Chemical measures of water quality include dissolved oxygen (DO), chemical oxygen demand (COD), biochemical oxygen demand (BOD), total dissolved solids (TDS), pH, nutrients (nitrates and phosphorus), heavy metals, soil chemicals (including copper, zinc, cadmium, lead and mercury), and pesticides.

Flint water crisis

water crisisFlintcity's water crisis
Recent examples of heavy metal contamination and health risks include the occurrence of Minamata disease, in Japan (1932–1968; lawsuits ongoing as of 2016); the Bento Rodrigues dam disaster in Brazil, and high levels of lead in drinking water supplied to the residents of Flint, Michigan, in the north-east of the United States.
Because chlorine reacts with heavy metals like lead and iron, high levels of both in Flint's water may have been responsible for the decreased amount of chlorine available.

Europium

EuErEu 2+
Examples of such atomic properties include: partly filled d- or f- orbitals (in many of the transition, lanthanide, and actinide heavy metals) that enable the formation of coloured compounds; the capacity of most heavy metal ions (such as platinum, cerium or bismuth ) to exist in different oxidation states and therefore act as catalysts; poorly overlapping 3d or 4f orbitals (in iron, cobalt, and nickel, or the lanthanide heavy metals from europium through thulium) that give rise to magnetic effects; and high atomic numbers and electron densities that underpin their nuclear science applications.
Europium has no significant biological role and is relatively non-toxic compared to other heavy metals.

Aluminium

aluminumAlall-metal
From 1809 onward, light metals, such as magnesium, aluminium, and titanium, were discovered, as well as less well-known heavy metals including gallium, thallium, and hafnium.
In most people, aluminium is not as toxic as heavy metals.

Cadmium

CdCd 2+ cadmium compounds
Other heavy metals, such as cadmium, mercury, and lead, are highly poisonous.
The tobacco plant readily absorbs and accumulates heavy metals such as cadmium from the surrounding soil into its leaves.

Metalloid

metalloidsMetallicmetalloid staircase
The criteria used, and whether metalloids are included, vary depending on the author and context.
Further indications of a tendency for astatine to behave like a (heavy) metal are: "... the formation of pseudohalide compounds ... complexes of astatine cations ... complex anions of trivalent astatine ... as well as complexes with a variety of organic solvents".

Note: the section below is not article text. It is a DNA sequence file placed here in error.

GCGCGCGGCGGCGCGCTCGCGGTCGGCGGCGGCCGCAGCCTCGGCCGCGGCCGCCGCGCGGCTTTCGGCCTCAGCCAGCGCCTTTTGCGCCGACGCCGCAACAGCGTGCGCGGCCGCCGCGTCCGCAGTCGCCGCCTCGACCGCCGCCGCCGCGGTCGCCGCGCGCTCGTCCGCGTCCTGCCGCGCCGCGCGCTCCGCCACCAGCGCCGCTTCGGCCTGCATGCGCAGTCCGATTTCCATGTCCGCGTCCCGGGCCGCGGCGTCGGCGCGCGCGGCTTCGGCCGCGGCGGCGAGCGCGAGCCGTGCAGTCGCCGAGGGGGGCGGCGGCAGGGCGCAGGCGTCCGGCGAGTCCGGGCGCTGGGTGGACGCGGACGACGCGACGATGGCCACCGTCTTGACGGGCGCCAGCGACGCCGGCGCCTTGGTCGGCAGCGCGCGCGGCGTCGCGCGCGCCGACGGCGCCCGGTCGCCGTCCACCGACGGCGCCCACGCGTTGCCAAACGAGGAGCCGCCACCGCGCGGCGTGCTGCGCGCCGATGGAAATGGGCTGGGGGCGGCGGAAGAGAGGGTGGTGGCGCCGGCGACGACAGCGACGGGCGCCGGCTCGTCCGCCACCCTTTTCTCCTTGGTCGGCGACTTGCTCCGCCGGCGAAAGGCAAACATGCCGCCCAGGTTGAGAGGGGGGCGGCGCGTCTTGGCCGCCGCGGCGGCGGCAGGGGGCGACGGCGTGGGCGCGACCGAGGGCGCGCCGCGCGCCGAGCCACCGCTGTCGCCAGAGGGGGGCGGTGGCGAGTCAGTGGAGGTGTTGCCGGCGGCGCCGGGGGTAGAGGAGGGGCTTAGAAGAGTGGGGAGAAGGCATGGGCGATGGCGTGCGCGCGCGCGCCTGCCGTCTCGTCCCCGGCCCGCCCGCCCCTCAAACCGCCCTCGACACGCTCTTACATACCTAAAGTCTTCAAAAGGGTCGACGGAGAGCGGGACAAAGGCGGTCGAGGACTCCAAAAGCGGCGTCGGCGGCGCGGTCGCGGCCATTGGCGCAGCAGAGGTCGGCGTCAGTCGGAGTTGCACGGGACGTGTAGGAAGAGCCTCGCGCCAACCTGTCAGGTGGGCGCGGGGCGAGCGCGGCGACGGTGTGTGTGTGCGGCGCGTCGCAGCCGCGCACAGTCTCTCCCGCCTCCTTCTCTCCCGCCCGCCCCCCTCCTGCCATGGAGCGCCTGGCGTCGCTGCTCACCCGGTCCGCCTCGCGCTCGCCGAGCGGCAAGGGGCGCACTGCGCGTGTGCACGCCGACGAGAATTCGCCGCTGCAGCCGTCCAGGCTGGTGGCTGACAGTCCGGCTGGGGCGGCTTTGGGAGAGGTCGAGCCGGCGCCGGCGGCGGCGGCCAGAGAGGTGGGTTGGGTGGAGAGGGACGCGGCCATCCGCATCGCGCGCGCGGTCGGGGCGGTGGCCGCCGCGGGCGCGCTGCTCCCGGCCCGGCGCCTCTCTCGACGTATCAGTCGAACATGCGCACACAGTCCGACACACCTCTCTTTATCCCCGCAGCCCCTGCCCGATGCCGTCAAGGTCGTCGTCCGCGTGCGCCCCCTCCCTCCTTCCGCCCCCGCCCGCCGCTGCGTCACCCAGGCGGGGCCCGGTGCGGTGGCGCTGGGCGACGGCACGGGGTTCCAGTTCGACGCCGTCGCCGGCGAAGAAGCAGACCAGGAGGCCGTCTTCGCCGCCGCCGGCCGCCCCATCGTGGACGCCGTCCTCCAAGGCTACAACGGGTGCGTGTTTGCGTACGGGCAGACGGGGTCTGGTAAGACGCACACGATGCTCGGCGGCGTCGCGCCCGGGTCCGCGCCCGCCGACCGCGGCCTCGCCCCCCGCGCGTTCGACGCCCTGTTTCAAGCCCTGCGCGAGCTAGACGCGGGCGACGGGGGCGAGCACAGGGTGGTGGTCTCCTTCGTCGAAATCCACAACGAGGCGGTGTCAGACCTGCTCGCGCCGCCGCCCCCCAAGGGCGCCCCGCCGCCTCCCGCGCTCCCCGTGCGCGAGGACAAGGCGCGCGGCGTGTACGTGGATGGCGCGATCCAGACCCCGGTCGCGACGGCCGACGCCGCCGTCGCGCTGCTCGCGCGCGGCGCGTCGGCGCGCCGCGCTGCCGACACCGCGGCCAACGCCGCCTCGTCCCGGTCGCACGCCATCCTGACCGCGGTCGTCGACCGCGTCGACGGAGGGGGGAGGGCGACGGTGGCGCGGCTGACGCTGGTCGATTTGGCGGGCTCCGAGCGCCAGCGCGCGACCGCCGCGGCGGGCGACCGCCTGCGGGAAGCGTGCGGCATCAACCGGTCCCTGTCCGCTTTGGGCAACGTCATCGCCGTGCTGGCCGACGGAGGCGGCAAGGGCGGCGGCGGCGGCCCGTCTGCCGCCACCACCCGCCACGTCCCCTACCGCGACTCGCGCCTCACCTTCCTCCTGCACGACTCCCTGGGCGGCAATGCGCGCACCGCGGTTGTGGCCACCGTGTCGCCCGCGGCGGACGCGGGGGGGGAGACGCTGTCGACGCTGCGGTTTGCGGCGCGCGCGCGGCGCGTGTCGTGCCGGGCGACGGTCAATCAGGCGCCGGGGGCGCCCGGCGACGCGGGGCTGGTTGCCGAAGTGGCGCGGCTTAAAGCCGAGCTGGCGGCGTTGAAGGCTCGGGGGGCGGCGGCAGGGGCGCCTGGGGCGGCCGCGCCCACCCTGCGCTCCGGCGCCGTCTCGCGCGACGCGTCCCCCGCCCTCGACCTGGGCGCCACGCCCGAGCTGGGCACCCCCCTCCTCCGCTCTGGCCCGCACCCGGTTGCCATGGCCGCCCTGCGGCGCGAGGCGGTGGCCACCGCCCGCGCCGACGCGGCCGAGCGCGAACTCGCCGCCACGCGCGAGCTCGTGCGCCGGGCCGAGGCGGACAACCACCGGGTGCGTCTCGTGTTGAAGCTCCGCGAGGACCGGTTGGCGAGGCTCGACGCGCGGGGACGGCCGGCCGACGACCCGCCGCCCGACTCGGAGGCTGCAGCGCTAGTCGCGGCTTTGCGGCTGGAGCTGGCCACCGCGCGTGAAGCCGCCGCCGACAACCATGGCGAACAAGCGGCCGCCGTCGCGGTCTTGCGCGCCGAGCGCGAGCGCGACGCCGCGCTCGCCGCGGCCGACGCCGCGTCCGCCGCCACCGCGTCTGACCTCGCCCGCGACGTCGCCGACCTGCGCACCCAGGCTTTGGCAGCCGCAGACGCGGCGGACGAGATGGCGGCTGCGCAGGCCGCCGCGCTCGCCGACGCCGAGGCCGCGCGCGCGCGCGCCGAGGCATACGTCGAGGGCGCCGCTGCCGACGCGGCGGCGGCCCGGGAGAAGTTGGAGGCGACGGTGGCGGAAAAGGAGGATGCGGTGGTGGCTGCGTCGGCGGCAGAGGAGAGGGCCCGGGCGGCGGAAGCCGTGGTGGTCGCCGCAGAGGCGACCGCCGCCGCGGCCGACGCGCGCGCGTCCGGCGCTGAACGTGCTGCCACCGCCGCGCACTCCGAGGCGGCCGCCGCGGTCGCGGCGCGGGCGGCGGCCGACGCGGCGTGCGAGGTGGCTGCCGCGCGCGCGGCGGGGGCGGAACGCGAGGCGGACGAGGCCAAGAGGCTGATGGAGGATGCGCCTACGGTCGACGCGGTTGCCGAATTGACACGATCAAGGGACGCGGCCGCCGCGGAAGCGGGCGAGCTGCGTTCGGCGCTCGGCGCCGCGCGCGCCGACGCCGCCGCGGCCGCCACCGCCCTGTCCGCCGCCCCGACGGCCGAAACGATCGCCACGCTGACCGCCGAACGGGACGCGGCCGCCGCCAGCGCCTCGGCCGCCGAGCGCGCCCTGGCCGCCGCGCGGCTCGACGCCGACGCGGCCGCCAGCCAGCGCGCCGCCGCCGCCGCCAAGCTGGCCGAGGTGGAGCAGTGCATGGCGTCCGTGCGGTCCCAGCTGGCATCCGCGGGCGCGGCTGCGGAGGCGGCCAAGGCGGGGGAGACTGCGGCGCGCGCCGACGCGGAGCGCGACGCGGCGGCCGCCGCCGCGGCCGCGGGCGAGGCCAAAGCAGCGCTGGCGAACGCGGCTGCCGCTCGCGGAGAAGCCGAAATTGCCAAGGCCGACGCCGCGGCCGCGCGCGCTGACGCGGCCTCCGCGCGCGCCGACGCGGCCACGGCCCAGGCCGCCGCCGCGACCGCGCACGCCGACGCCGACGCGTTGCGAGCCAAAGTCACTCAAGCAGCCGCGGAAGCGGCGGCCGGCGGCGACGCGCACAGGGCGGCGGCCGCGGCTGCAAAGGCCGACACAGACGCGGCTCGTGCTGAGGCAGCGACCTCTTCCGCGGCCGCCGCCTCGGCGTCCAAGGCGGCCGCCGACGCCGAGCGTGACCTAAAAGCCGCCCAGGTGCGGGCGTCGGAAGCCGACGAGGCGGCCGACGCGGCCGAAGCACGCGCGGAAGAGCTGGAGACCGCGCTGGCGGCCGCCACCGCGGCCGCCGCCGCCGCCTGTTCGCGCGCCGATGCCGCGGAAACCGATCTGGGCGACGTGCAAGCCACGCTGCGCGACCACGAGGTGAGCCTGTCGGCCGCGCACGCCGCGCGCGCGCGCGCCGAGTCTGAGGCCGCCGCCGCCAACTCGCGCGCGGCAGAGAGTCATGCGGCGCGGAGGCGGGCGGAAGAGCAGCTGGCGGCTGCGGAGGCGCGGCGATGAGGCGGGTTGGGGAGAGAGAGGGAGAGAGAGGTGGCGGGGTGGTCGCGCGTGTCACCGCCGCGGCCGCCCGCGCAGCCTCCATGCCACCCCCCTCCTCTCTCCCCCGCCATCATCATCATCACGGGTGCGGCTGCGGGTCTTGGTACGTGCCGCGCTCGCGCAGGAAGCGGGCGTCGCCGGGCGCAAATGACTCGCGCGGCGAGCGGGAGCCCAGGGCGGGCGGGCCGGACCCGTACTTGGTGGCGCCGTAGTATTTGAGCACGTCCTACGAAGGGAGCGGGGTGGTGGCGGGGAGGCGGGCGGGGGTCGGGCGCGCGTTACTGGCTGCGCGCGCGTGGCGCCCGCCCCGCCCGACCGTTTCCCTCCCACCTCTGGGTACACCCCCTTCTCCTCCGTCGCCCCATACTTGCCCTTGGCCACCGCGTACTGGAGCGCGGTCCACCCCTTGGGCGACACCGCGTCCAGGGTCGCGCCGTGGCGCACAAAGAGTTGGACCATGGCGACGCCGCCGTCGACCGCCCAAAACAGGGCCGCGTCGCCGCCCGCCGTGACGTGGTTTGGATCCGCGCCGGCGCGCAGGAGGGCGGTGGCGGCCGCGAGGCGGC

Period 6 element

Period 666'''
In period 6, tungsten is required by some archaea and bacteria for metabolic processes.
Being a heavy metal, it leads to health issues upon exposure to its salts, but due to its corrosion resistance, it is not as toxic as some metals.

Silver

Agsilver orenative silver
The earliest known metals—common metals such as iron, copper, and tin, and precious metals such as silver, gold, and platinum—are heavy metals.
Silver compounds have low toxicity compared to those of most other heavy metals, as they are poorly absorbed by the human body when digested, and that which does get absorbed is rapidly converted to insoluble silver compounds or complexed by metallothionein.

Green bullet

green ammogreen bullets
Less-toxic heavy metals, such as copper, tin, tungsten, and bismuth, and probably manganese (as well as boron, a metalloid), have replaced lead and antimony in the green bullets used by some armies and in some recreational shooting munitions.
Initial objectives were elimination of ozone-depleting substances, volatile organic compounds, and heavy metals from primers and projectiles.

Oligodynamic effect

oligodynamicbiocidal properties of both copper and silversome heavy metals
The biocidal effects of some heavy metals have been known since antiquity.
The oligodynamic effect (from Greek oligos "few", and dynamis "force") is a biocidal effect of metals, especially heavy metals, that occurs even in low concentrations.

Copper

CuCu 2+ cupric
The earliest known metals—common metals such as iron, copper, and tin, and precious metals such as silver, gold, and platinum—are heavy metals.
The tobacco plant readily absorbs and accumulates heavy metals, such as copper from the surrounding soil into its leaves.

Minamata disease

Minamatamercury poisoning incidentMinamata disaster
Recent examples of heavy metal contamination and health risks include the occurrence of Minamata disease, in Japan (1932–1968; lawsuits ongoing as of 2016); the Bento Rodrigues dam disaster in Brazil, and high levels of lead in drinking water supplied to the residents of Flint, Michigan, in the north-east of the United States.
As soon as the investigation identified a heavy metal as the causal substance, the wastewater from the Chisso plant was immediately suspected as the origin.

Post-transition metal

other metalPost-transition metalsB metals
The United States Pharmacopeia includes a test for heavy metals that involves precipitating metallic impurities as their coloured sulfides." In 1997, Stephen Hawkes, a chemistry professor writing in the context of fifty years' experience with the term, said it applied to "metals with insoluble sulfides and hydroxides, whose salts produce colored solutions in water and whose complexes are usually colored". On the basis of the metals he had seen referred to as heavy metals, he suggested it would useful to define them as (in general) all the metals in periodic table columns 3 to 16 that are in row 4 or greater, in other words, the transition metals and post-transition metals. The lanthanides satisfy Hawkes' three-part description; the status of the actinides is not completely settled.
It is commonly regarded as a nonmetal, but is sometimes considered a metalloid or even a heavy metal.